Governor Parnell could get a bill formally establishing the way the state’s scholarship program will be handled. The Senate passed the measure today — and it has already cleared the House. But it’s not what the governor wants – and it drew opposition from all sides.
The governor envisioned a scholarship program that would award those students who meet high academic standards by paying for as much as a hundred percent of their university or vocational school needs. The Senate, however, would expand it to provide assistance to other students — those who get G.E.D. diplomas – or those who don’t meet the academic requirements for various reasons. North Pole Republican John Coghill wanted to remove the addition the Senate had made and leave the scholarship as a reward for students who take extra courses and who excel.
Let’s leave it with those who are in the high school, making the extra classes, and then those who do take the initiative to get a G-E-D, there are other ways to reward them. But I would like to keep the performance base in that merit-based scholarship.
Angoon Democrat Albert Kookesh saw the bill from the other direction. He said the governor’s plan doesn’t recognize the reality: that rural schools don’t have the facilities or teachers to offer the prescribed courses for students to qualify. He would prefer more money directed towards those who need it. He said the results of the first year of the program showed Anchorage schools having 359 recipients with a dollar value of $1.2-million. But as he read the results, the districts got smaller and more rural.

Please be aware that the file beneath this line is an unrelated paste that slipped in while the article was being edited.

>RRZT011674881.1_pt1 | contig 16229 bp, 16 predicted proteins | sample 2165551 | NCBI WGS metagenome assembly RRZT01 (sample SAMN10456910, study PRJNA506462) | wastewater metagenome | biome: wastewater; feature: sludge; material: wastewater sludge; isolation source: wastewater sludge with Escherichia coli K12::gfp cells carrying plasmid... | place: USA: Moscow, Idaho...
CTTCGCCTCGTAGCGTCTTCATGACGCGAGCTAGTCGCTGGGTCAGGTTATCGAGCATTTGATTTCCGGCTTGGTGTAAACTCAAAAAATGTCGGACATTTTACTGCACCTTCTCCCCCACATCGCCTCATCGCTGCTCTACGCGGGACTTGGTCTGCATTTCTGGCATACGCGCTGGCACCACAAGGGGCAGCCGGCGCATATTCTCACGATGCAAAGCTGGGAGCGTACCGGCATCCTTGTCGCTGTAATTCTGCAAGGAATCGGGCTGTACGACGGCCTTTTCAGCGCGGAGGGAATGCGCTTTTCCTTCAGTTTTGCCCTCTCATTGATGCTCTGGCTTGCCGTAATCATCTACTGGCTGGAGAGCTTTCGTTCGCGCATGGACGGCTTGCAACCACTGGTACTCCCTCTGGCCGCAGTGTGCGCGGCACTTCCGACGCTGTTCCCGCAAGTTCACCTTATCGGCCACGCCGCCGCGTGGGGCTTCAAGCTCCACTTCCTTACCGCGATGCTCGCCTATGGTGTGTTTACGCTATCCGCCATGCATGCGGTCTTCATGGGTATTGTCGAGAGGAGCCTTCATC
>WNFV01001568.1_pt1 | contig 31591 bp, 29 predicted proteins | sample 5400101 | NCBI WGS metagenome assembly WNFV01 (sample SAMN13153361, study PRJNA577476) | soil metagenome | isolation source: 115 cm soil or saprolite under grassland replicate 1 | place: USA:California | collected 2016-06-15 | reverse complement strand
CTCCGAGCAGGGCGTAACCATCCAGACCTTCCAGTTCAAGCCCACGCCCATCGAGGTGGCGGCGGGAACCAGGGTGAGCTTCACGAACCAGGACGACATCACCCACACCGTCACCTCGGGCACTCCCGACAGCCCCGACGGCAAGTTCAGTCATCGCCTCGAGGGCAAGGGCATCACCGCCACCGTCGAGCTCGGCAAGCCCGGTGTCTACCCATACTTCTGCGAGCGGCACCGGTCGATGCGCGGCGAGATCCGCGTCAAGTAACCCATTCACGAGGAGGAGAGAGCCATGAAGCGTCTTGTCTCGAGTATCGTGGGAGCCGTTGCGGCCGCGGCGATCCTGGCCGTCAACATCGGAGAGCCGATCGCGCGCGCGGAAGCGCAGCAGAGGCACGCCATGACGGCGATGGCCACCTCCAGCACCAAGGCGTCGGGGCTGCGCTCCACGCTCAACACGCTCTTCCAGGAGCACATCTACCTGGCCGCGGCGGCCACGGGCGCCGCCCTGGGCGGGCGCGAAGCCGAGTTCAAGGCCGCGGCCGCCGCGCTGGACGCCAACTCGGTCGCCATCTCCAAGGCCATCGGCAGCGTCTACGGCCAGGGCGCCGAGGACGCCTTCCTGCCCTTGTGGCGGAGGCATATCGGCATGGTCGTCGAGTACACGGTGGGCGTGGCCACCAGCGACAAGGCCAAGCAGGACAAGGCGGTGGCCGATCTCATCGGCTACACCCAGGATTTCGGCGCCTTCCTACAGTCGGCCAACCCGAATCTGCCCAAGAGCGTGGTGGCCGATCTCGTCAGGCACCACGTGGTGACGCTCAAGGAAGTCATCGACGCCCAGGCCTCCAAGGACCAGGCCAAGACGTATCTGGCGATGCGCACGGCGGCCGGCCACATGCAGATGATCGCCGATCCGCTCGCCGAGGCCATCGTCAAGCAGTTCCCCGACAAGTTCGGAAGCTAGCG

And here’s the statistic that bothers me. Fewer than five eligible graduates from twenty eight school districts. Fewer than five. Tell me that’s fair. Tell me that takes care of the kids that I represent. It absolutely does not. $400-million? If I was king for the day, it’s going to Head Start. That will benefit students all over the state rather than give it to them on the other end where it turns into an elitist scholarship as far as I’m concerned.
The bill passed with 12 votes in favor and eight opposed. It next goes back to the House for approval of the Senate amendments – or resolution in a conference committee.